Colour is a topic that you will need to think about if you’re looking to create a brand around your business. Colour makes a powerful impression and sets the tone for how people feel about the business. Choose the wrong colour when getting your logo designed and you might repel the very people you need to attract. Alternatively if you get it right, you will make the business of promoting your wares so much easier.
So, how exactly do you know which colours to choose for your brand? It can be a complex process. Colour psychology is a good place to start.
What are brand colours examples?
Your choice of colours can say a lot about your brand; this is because different colours combinations tend to invoke different emotions.
If you take a look at the colour guide (pictured above), you’ll start to get a basic idea of how colours can affect the way your brand is perceived.
Do colours matter in branding?
In general, the colour red is perceived to be an exciting, bold and energetic colour, which is why the colour is used by the likes of Coca Cola, McDonalds and Virgin (i.e. brands that embody an energetic, bold or exciting persona).
On the other hand, blue tends to be perceived as strong or dependable, whereas yellow is perceived as warm and optimistic.
While they are not on the chart, gold and silver, when presented in an uncluttered manner, are perceived as prestige. Nothing shouts high-status more than metallic foil business cards.
Clearly then, colour can make a difference when it comes to the way you/your brand is perceived, but how do you know which colours to choose?
The answer: you choose colours that embody the essence of your particular brand.
For example, you’ll notice that the Etsy logo is predominantly orange; this is because orange portrays a friendly, cheerful and confident image, which is what the Etsy brand is all about.
What is an example of the brand colour blue?
On the other hand, Facebook mainly utilises blue in their branding. The reason for this is simple: blue comes across as trustworthy and dependable: two extremely important qualities for a service used by millions everyday (and also a service that millions of people trust with extremely private information).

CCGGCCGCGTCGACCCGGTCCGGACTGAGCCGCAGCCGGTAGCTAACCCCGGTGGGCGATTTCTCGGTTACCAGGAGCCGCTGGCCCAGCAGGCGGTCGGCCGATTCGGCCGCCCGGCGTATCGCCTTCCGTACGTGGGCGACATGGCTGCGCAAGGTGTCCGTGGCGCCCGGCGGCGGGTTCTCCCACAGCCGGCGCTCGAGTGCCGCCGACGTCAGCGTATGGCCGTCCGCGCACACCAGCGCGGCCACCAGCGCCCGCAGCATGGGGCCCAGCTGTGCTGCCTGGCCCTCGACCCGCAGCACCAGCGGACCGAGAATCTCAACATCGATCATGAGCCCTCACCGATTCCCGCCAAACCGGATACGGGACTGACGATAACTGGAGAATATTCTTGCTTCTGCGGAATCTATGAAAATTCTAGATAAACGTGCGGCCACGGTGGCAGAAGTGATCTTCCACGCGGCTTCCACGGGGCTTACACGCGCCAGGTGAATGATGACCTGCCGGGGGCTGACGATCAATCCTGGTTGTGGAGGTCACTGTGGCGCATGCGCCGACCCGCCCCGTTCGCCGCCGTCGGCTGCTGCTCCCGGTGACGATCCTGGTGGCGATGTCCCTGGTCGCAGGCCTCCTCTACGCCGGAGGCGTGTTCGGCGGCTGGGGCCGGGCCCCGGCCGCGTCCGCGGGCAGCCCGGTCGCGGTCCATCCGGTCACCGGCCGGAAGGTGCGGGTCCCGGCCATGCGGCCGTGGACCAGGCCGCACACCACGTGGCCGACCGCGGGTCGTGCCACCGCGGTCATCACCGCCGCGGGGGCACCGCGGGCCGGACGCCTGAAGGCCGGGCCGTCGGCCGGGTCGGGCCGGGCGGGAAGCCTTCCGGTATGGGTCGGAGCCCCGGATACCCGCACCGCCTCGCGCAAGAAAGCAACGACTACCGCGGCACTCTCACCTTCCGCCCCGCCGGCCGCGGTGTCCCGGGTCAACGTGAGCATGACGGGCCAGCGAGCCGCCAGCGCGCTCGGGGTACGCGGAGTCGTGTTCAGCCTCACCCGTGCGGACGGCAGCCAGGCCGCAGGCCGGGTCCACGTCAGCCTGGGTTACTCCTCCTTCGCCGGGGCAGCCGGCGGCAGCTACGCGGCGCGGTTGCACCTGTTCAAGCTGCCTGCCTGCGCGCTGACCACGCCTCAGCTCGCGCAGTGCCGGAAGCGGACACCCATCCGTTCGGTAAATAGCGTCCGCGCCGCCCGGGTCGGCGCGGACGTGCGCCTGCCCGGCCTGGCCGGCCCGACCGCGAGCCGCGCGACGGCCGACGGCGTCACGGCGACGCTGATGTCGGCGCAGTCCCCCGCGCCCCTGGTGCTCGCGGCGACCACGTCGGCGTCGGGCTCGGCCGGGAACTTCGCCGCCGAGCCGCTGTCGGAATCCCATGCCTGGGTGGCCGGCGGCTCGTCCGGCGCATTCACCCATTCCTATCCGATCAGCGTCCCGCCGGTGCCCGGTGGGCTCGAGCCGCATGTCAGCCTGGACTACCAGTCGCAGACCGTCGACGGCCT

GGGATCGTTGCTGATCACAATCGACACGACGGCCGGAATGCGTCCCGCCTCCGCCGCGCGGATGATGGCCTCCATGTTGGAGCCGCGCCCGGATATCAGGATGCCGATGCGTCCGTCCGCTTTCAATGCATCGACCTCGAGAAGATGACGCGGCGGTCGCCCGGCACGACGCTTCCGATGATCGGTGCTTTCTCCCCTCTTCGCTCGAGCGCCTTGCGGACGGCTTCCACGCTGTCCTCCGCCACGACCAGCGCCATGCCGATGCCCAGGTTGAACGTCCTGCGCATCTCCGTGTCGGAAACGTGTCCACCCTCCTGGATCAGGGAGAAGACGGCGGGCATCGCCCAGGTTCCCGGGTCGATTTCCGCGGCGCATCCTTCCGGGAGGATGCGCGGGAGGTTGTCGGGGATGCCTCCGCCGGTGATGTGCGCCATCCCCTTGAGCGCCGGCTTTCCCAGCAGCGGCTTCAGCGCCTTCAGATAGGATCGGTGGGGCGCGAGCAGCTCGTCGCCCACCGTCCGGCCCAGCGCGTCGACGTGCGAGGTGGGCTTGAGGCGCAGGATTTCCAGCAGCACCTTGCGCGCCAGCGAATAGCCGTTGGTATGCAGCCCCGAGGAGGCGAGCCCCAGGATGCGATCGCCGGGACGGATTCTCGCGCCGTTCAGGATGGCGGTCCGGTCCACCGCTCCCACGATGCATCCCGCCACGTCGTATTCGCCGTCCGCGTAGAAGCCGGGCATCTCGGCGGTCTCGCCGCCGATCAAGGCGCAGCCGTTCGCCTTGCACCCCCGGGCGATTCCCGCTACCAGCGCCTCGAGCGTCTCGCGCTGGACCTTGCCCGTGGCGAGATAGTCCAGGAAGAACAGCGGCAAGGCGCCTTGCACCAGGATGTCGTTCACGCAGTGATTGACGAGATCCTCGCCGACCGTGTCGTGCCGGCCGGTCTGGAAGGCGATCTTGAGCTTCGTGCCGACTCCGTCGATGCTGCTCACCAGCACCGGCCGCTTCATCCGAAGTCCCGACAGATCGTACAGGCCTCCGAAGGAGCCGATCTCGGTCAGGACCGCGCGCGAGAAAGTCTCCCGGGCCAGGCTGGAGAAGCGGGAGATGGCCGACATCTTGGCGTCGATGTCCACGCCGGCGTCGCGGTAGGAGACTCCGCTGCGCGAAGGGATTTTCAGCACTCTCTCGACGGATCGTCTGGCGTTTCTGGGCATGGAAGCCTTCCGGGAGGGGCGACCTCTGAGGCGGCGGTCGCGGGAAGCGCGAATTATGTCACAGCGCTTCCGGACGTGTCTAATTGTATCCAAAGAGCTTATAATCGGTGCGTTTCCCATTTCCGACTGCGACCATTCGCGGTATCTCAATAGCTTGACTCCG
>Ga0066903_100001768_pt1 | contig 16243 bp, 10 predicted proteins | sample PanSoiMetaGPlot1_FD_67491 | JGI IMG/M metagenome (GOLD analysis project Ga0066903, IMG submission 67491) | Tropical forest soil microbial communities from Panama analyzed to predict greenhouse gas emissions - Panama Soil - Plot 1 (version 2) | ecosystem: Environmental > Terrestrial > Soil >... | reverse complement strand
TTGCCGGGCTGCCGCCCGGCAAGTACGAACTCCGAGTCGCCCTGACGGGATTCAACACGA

Take some time to think about how you want your brand to be perceived (e.g. trustworthy, creative, youthful, etc.), and choose colours that embody those ideas.
Choose Contrasting Colours
Typically, organisations make use of more than one colour in their branding, and you might have noticed that these colours are nearly always contrasting.
For example, take a look at the McDonalds logo.
This logo makes use of red and yellow: two of the most contrasting colours out there. It’s the same story with the Etsy logo (featured earlier in the post); it makes use of orange and white, two more highly contrasting colours.
But why is this important?
If you take a look at the image above, you’ll notice that out of the three choices, only one is labelled “good choice”; this is the choice that makes use of two highly contrasting colours.
You’ll also notice that the other two (bad) choices are quite difficult to read, and certainly don’t have much of an impact.
It’s extremely important that your brand has as much impact as possible; you want your brand to be bold and memorable, which won’t be the case if you use a poor colour combination.
Plus, choosing 2-3 contrasting colours allows you to embody more emotions in some cases.